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From Unemployed to Unleashed - An Inspiring Story of Reinvention During The Recession
My two year journey as an unemployed professional has allowed me to transition from a well paid but unhappy position to a new line of work that is rewarding, fulfilling, and under my own terms. And I’m loving every minute of it!
By: Dana Jewel Harris
The year 2006 was a great year. Our team was closing deals left and right and ended up clearing $2.4 billion in sales. We operated like a well oiled machine. Having never worked in the real estate industry before, I was a fish out of water. Since I was surrounded by masters of the game, I was sooo able to fake it.
When I was first hired, I enthusiastically asked if I could take real estate classes. Instead, I was encouraged to learn “through osmosis” – where the knowledge would rain upon my open mind and set root. What good was it to have a seat at a phenomenal table if you can’t eat off the golden plate that’s sitting right in front of you? I loved my team – well, almost everyone on the team – but was struggling to grow outside of my role. Instead, all I could do was wait for cues on how to appropriately react to bad real estate jokes or great insider tips based on the reactions of everyone else in the room. That osmosis thing just wasn’t working for me. After three and half years, WATCHING them succeed didn’t translate into the level of comprehension I needed. So I quietly began taking real estate classes online.
Learning with a guided purpose was empowering and gave me a basic knowledge-base to finally speak their language with some level of certainty. Unfortunately, the lessons I was so eager to learn soon became mushed-up masses of moot as my pregnancy brain kicked in. As I got closer to my delivery date, the trials that come from bursting new life from my loins took its toll on my feet and back which had both grown at least two sizes larger than normal. To make matters worse, two weeks to the day after my son was born, I suffered from congestive heart failure – a setback that made waking up in the morning the highlight of my day.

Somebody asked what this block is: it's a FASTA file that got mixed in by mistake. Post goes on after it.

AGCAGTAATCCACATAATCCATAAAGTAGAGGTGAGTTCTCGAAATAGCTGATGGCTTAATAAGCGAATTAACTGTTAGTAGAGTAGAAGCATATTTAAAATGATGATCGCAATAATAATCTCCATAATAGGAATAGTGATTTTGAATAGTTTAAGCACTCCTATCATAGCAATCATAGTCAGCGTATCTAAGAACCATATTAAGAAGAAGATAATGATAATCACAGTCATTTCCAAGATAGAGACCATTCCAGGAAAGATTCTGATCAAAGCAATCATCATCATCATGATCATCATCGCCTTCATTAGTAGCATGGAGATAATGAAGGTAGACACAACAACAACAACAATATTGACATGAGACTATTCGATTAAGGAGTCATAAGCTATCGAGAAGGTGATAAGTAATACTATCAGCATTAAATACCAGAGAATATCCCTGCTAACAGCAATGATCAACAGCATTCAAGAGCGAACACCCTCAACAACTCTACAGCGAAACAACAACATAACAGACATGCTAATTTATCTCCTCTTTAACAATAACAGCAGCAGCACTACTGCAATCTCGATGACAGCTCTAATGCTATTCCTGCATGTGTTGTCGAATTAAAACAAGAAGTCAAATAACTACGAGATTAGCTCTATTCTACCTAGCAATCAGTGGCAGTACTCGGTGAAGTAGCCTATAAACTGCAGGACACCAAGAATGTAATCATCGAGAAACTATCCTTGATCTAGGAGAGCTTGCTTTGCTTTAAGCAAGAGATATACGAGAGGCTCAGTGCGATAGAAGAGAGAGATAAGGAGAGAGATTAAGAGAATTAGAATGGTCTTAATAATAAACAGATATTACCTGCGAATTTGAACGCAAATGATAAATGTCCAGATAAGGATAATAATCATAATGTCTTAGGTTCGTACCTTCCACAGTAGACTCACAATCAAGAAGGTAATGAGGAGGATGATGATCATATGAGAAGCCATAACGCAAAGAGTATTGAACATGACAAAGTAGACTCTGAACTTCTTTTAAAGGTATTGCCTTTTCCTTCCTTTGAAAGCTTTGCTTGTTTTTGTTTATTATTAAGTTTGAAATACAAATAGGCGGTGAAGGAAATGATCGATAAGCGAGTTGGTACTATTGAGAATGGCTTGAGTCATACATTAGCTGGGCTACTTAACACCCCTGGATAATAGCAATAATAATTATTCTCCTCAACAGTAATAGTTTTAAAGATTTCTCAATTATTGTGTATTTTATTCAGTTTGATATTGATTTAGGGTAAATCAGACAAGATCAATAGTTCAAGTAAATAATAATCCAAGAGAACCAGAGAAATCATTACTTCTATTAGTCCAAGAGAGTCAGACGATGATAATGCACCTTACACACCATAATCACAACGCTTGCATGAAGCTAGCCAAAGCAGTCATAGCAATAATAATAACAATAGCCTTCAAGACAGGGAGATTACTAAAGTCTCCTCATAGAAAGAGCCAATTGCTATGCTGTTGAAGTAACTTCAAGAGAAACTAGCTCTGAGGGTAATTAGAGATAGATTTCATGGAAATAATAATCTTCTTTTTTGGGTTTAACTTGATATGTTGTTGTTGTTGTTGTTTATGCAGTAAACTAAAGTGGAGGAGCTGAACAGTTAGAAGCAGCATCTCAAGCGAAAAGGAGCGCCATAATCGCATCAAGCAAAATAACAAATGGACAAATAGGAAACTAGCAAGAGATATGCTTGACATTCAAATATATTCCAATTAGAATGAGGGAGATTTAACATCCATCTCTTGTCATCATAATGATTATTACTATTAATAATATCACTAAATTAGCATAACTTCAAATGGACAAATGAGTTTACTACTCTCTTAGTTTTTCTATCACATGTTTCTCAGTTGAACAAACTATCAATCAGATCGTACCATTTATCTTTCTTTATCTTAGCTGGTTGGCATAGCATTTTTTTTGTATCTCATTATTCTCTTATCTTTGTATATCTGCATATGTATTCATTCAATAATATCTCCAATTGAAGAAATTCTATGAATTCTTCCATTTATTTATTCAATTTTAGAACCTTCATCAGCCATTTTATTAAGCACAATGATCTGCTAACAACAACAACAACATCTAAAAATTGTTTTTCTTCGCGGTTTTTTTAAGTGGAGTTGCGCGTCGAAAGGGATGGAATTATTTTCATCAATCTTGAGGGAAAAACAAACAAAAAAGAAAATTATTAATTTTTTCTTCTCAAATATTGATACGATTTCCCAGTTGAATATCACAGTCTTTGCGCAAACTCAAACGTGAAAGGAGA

I wasn’t having all the fun. While I was out birthing babies, the economy started tanking. When I finally returned to work, I was placed with a new team from a recent company merger. I was hurt but thankful that I was even allowed to come back. Unfortunately, the winning strategy that kept my number one team number one, didn’t exist on this team and I soon found myself unemployed.
By some miracle, I had fully recovered from my medical setback right around the same time I received a call from a Branch Manager at the U.S. Environmental Protection Agency (EPA) that offered me a position. Let's just say, “It was the best of times. It was the worst of times. “ The learning and growth environment of the branch I worked in was not conducive for producing results, modernizing systems, or collaborating with varieties of groups to deliver trendsetting outputs. It was an extremely disheartening experience. When that year-long assignment was over, so was I as I found myself unemployed again.
Having worked for a federal agency, I was approved to receive the temporary unemployment benefits to help me maintain during my meantime. A whopping $297 a week! Less than 1/3rd of my salary counting bonuses and perks. One side of my I reality breakdown went something like this:
Weeks 1-3: “Well, THIS is a humbling experience.”
Weeks 4-6: Shock and awe
Weeks 7-10: WTF!?!
Weeks 11-15: OMG! Really?!?!
Weeks 16 - Still can’t land a job after sending countless resumes and going on job interview after job interview: “ Thank you God!”